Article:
KINGSTON, Jamaica — Some 42 students at the Troy Primary School in Trelawny have been diagnosed with dengue fever in the last two weeks, even as health officials assure the country that they are working to reduce the number of cases in the island.
Principal of the school, Clayton Collins, told the Jamaica Observer during a visit to the school last Thursday that the students had to be taken to the hospital after having nose bleeds and complaining of joint pains and high fever. While some of those students have been treated and had returned to school, others, he pointed out were still at home recuperating.
“Right now I think three are still in the hospital,” he said, then.
Dengue fever is spread when an Aedes Aegypti mosquito bites an infected person, then bites others. Symptoms of the disease include joint and muscle pain, pain behind the eyes, weakness, fever, rash and mild bleeding of the nose.
“What we have done is that we have invited the health personnel from Trelawny and they came in and spoke with the parents yesterday and sensitise them as to what they should do and not do to alleviate the problem,” he said.
Health officials had also previously visited the school to speak to the students and fogged the community in an effort to destroy breeding sites. The school is situated near a body of water, which is suspected to be behind the outbreak at the institution.
Meanwhile, the Ministry of Health said it has increased its mosquito control activities in an effort to decrease the number of dengue fever cases in the island.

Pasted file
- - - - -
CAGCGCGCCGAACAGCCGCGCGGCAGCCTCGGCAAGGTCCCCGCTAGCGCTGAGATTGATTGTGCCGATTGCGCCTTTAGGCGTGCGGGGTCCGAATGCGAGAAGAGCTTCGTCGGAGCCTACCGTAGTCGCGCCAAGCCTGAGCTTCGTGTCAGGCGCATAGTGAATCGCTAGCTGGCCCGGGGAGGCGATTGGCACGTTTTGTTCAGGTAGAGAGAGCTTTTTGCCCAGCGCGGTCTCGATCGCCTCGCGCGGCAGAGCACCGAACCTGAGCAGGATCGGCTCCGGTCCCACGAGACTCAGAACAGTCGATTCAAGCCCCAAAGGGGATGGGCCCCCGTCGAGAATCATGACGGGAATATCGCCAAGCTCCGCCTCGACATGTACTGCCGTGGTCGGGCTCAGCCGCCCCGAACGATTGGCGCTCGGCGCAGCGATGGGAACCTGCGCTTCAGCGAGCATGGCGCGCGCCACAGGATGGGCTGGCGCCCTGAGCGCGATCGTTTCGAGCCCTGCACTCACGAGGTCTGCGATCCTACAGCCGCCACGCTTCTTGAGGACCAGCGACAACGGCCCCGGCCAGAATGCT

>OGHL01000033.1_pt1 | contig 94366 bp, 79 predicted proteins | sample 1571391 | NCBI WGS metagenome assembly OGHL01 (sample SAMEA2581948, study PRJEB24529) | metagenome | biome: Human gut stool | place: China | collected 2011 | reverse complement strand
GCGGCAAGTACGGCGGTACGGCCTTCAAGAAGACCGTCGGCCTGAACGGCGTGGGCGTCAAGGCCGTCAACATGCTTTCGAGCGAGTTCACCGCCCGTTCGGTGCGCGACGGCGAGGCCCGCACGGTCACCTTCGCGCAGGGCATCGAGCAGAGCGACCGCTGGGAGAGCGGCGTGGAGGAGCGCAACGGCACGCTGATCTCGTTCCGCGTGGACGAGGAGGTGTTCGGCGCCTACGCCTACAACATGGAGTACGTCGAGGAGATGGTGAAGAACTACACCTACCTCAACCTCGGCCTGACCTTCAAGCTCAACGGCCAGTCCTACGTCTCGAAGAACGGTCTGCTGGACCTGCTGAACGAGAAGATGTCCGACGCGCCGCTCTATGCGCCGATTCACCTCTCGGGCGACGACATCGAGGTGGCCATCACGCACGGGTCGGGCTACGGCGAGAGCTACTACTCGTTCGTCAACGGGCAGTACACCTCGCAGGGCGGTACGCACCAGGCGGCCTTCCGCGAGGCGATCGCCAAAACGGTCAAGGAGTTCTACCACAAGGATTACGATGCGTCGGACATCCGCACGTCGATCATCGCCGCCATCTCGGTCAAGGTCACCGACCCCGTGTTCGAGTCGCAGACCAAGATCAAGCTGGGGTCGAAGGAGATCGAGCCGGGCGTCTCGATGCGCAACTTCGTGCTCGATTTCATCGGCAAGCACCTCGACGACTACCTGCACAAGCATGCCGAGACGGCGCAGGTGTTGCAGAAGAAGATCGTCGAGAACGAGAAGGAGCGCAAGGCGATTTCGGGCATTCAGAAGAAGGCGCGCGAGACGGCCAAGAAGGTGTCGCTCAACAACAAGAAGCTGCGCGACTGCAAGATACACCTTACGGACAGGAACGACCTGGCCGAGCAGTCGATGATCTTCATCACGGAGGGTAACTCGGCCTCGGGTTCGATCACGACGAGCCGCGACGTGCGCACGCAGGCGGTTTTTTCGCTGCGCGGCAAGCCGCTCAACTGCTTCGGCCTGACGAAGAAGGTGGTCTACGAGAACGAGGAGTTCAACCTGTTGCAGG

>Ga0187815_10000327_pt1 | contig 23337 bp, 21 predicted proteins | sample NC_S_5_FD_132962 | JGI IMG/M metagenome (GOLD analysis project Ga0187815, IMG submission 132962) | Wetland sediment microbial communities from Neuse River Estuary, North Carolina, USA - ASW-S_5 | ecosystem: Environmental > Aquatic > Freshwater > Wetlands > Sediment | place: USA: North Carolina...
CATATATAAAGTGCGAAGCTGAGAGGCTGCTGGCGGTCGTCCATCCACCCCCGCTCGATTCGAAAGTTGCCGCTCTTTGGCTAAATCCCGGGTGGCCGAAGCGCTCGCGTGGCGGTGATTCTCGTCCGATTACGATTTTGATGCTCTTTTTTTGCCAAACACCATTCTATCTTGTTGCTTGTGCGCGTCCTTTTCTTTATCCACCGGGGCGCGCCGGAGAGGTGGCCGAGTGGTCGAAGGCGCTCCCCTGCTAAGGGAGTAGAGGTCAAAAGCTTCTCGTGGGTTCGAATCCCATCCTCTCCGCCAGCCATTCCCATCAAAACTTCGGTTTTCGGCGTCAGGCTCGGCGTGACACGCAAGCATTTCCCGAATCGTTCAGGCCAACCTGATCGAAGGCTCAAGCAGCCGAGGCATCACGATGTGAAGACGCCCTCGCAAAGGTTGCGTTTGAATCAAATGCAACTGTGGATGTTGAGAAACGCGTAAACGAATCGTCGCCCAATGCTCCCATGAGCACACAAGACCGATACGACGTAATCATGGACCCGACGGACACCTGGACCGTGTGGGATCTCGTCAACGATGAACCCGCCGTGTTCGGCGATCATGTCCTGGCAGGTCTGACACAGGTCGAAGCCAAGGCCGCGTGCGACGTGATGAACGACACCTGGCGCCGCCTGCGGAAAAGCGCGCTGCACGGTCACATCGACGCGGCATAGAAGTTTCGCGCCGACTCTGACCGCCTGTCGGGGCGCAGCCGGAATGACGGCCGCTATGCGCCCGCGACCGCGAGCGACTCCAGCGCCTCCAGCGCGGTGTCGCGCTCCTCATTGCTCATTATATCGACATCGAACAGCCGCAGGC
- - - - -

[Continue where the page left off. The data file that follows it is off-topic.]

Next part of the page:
According to official reports, there have been 663 “suspected” cases of the disease up to September 15, whereas there were 887 cases reported for all of last year.
In a release to the media last week, Dr Beverley Wright, acting regional technical director at the Southern Regional Health Authority pointed out that public hospitals in the region have been seeing an average of 10 patients daily who are suspected of having dengue. Of this number, seven are admitted or kept for observation, and samples from the tests are sent to the National Public Health Lab.
The health ministry has also noted that there has been an increase in dengue cases in Manchester, St Elizebeth and Clarendon. As such, approximately 162 of the 500 communities that are being targeted by the ministry for mosquito control interventions have already been fogged and community based education campaigns are currently underway to inform citizens about the disease.
“While the ministry continues to destroy breeding sites and adult mosquitoes in various communities, we urge members of the public to assist by looking around their homes and getting rid of anything in which mosquitoes can breed. Vases, old tyres, discarded cans, flower pots, barrels, drums and anything else that can store water can harbour mosquitoes,” said the ministry's Director of Health Promotion and Protection Dr Kevin Harvey.
Persons with symptoms of dengue fever should not take aspirin or any other non-steroidal anti-inflammatory drug. Instead, the ministry is urging those with symptoms of the disease to seek emergency care or visit the nearest hospital.